As Tennessee raced around the Bridgestone Arena floor for a victory lap, Shekinna Stricklen and Glory Johnson led the pack, carrying a Southeastern Conference poster.
It was only fitting given that the duo carried the 13th-ranked Lady Vols to a 70-58 victory over LSU in the championship game of the SEC Women’s Tournament on Sunday night. The veterans combined for 36 points as they and their teammates claimed their third straight SEC tournament crown and 16th overall in front of a title-game record 12,441 fans.
Johnson, a graduate student and the tournament MVP, scored a game-high 20 points and had 11 rebounds. Stricklen scored 14 of her 16 in the second half.
With No. 4 seed LSU (22-10) hanging on and trailing 60-56 with 2:04 left, Stricklen, a senior, dashed LSU’s hopes. The all-tournament selection and last year’s tournament MVP, she scored the next five points and knocked down an open 3-pointer from the right wing for a nine-point lead with 57 seconds remaining.
“They’ve been in that situation time after time again and they keep coming up with big plays,” Tennessee associate head coach Holly Warlick said. “As coaches, we’d be kind of crazy not to go to who got you there.”
The second-seeded Lady Vols (24-8) never trailed after the 5:42 mark in the first half and led by seven in the opening minutes of the second half. But the Tigers rallied with a 9-2 run and tied the game 41-41 on Theresa Plaisance’s 3-pointer with 15:29 left.
“I saw fight in them,” LSU’s first-year head coach Nikki Caldwell, a former Tennessee standout, said. “I can’t tell you enough how much this group has been hit with adversity, and even [Sunday] they were hit with a little adversity.”
Adversity struck just moments later when, trailing 45-41, LSU senior forward LaSondra Barrett suffered a scary injury. After missing a basket in the paint she fell to the ground. As she began to get up, she caught an inadvertent knee to the head from Johnson with 14:18 to go.
Barrett immediately covered her head and stayed on the floor as medical staff treated her for 10 minutes. She was placed on a stretcher, carted off and sent to a nearby hospital. As she was wheeled off, LSU’s leading scorer raised her arm and waved to the crowd, who gave her a standing ovation.
“They’re going to monitor her and make sure she’s OK,” Caldwell said. “I know she went down pretty hard.”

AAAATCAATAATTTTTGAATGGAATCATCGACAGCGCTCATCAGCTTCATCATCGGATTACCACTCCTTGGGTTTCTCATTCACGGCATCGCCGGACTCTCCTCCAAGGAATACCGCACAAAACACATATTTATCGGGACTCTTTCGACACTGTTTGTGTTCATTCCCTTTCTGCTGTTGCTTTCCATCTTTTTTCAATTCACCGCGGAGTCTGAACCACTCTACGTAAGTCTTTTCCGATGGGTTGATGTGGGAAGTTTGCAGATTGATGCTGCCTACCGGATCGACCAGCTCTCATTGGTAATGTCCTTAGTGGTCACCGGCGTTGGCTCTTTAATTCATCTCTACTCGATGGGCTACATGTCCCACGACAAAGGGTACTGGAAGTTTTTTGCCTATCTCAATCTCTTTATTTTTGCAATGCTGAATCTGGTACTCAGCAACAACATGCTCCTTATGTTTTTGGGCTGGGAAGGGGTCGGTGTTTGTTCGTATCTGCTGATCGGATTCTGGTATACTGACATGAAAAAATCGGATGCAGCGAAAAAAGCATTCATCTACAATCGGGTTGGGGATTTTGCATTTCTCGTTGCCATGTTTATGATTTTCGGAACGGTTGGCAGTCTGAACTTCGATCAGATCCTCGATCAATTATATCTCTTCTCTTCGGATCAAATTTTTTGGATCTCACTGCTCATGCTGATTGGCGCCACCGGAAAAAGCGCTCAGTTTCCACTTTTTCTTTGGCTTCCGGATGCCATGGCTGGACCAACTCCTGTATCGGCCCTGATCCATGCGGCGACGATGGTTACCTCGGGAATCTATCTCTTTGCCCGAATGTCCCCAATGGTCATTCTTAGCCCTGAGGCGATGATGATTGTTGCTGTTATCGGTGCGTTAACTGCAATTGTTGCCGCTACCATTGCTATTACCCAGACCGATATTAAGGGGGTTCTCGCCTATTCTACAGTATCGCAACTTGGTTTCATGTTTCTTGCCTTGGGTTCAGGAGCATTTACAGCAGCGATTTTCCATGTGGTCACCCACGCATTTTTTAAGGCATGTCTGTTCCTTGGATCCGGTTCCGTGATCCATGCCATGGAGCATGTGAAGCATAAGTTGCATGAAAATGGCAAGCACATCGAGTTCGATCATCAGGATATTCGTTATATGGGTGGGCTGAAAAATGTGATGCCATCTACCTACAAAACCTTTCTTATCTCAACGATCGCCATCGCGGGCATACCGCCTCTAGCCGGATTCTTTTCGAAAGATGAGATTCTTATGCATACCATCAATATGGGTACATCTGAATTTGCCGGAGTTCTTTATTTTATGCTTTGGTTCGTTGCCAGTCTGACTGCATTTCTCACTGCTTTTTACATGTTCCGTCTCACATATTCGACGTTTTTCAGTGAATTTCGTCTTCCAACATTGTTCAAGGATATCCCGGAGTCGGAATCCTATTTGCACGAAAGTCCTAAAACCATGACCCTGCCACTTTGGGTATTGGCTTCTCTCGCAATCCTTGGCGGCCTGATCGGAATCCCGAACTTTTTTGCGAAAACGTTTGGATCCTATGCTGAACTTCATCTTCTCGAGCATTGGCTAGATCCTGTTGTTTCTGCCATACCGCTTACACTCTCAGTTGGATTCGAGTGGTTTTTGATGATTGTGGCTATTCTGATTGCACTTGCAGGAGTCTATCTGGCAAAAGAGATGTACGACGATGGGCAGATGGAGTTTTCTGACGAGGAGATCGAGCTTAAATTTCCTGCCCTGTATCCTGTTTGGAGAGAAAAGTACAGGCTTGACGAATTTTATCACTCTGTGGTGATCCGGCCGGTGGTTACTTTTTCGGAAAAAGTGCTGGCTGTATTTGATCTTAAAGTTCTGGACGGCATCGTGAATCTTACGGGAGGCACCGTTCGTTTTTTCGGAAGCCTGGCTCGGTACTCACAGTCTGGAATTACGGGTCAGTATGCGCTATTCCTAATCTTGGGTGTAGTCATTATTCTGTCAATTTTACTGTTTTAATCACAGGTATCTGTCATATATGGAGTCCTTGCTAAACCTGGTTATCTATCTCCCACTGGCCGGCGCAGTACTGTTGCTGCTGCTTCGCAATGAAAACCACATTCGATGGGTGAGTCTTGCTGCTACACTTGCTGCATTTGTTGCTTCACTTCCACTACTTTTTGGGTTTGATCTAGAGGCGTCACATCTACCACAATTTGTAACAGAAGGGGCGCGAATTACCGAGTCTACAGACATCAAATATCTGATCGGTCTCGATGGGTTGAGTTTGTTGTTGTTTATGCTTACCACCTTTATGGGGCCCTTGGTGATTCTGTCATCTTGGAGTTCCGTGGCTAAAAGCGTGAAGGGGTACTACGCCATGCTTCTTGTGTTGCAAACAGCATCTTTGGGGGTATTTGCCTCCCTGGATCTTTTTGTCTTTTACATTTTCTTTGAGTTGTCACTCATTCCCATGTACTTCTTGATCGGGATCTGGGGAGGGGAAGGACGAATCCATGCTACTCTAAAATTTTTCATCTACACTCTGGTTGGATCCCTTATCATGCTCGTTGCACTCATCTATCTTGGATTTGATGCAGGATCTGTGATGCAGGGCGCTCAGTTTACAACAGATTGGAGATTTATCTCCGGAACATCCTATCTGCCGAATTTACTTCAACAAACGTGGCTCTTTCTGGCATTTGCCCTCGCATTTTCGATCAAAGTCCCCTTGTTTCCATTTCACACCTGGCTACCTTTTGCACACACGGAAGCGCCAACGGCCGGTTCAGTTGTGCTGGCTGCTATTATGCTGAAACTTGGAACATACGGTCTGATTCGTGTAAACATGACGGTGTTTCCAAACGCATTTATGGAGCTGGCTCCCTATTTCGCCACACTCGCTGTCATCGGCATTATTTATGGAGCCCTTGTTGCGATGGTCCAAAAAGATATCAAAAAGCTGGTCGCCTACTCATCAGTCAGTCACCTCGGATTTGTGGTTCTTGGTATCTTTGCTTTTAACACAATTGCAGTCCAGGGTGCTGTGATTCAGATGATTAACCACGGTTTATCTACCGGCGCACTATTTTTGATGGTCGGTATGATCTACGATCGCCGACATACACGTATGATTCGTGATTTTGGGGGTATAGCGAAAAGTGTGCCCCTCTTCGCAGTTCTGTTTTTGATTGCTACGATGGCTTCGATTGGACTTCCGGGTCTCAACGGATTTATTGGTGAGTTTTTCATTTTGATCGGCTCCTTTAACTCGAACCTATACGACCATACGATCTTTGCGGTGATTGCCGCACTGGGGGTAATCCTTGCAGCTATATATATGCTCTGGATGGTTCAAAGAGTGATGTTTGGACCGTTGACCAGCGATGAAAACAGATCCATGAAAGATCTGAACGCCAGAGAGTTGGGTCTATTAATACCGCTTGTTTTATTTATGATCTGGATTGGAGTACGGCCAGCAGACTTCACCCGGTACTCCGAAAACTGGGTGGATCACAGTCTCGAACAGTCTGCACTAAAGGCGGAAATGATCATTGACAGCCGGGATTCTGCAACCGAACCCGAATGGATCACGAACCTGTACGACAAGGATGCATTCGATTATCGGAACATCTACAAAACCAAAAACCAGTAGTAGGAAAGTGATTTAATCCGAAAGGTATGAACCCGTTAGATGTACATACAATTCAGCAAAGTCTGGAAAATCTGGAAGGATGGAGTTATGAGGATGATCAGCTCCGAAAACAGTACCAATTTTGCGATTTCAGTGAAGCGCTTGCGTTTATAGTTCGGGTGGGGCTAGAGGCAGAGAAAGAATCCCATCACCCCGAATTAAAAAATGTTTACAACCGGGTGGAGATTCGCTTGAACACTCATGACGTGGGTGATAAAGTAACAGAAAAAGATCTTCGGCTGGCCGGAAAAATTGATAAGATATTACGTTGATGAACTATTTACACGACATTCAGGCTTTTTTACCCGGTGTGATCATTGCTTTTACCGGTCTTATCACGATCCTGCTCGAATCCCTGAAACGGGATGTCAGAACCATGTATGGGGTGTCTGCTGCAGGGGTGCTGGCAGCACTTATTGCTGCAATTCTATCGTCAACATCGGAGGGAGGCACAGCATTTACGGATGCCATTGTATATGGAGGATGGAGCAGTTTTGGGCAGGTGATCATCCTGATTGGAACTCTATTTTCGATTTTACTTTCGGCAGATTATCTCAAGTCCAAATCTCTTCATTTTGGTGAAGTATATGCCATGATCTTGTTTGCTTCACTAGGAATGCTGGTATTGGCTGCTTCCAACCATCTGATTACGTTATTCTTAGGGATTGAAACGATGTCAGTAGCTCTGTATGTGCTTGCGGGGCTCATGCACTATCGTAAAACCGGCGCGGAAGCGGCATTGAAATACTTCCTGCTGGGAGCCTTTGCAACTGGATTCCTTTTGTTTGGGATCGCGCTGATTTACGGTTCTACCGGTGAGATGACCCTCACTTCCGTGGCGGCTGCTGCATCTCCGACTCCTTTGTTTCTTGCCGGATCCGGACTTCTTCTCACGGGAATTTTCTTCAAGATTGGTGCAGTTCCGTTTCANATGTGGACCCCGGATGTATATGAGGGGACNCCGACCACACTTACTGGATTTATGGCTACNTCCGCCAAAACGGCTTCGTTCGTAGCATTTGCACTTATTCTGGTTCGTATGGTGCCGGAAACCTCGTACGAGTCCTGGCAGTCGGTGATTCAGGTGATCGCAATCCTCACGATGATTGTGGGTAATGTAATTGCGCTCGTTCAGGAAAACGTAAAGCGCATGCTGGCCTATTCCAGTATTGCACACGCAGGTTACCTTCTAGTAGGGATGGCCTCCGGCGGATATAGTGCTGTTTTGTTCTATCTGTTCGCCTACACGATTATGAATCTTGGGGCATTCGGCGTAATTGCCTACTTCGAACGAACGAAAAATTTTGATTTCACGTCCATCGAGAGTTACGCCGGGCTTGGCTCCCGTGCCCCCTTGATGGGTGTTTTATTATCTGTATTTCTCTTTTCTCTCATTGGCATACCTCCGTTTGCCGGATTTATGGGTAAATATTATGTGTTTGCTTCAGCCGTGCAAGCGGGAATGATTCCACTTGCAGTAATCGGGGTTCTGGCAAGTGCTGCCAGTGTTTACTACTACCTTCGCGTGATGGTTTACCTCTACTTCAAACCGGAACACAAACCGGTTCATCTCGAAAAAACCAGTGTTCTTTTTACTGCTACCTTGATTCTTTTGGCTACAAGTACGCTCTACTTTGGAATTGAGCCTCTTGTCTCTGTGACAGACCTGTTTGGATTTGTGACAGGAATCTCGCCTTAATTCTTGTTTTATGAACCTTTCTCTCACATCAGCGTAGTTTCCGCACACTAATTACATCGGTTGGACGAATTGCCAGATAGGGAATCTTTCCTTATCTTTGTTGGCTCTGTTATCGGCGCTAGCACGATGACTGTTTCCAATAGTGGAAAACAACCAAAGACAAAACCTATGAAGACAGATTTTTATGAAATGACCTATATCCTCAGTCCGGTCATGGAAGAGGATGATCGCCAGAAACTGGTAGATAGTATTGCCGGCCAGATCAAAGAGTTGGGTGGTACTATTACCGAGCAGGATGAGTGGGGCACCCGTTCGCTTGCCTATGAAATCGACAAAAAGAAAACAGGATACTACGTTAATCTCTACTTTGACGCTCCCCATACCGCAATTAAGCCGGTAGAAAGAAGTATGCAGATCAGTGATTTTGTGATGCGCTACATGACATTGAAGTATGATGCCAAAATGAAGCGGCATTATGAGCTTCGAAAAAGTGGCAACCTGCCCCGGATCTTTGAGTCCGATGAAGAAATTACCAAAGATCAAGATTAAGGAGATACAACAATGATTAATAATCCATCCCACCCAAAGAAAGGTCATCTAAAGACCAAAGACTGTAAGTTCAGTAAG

LSU guard Adrienne Webb, who had a team-high 16 points, immediately responded after the stoppage with a 3-pointer to pull within one.
“We could have easily folded after LaSondra went down,” Webb said. “But we took it as a challenge, to no go out there and quit, but give it our all, put our hearts into the game.”
But that was as close as the Tigers got. Stricklen scored on consecutive possessions with the shot clock winding down. UT’s leading scorer accounted for seven straight points in a 9-0 run and gave the Lady Vols much needed breathing room.
Stricklen’s second-half surge was not uncommon over the last three days. Just two of her 52 points in the tournament came in the first half.
“[Assistant coach] Mickie [DeMoss] coaches the first half and I coach the second,” Warlick joked.
“I think I always start the game tense,” Stricklen said. “I overthink because I want to come out strong. I think I’m overthinking, overdoing it. It takes me a while to relax. Once I relax, I get it going in the second half.”
After the game, SEC commissioner Mike Slive presented legendary UT coach Pat Summitt with the tournament trophy after kissing the coach on the cheek and saying, “You are the finest coach in the history of college basketball.”
The 59-year-old Summitt, who was diagnosed with early onset dementia, Alzheimer’s type last August, thrilled the UT faithful when she climbed the ladder and cut down the nets.
Winning the tournament crown is nothing new for arguably women basketball’s greatest program. But this one meant more. Not only because of Summitt’s diagnosis but the Lady Vols had experienced an up-and-down regular season. They lost four league games for just the second time in 15 years and dropped home games to Arkansas and South Carolina for the first time in school history.
“A lot of people don’t expect a lot out of us just because of how many losses we have and who we’ve lost to,” Johnson said. “We want to show people that we haven’t stopped working and every day we go back to work and practice and try to work on the little things. We’re just trying to make a statement.”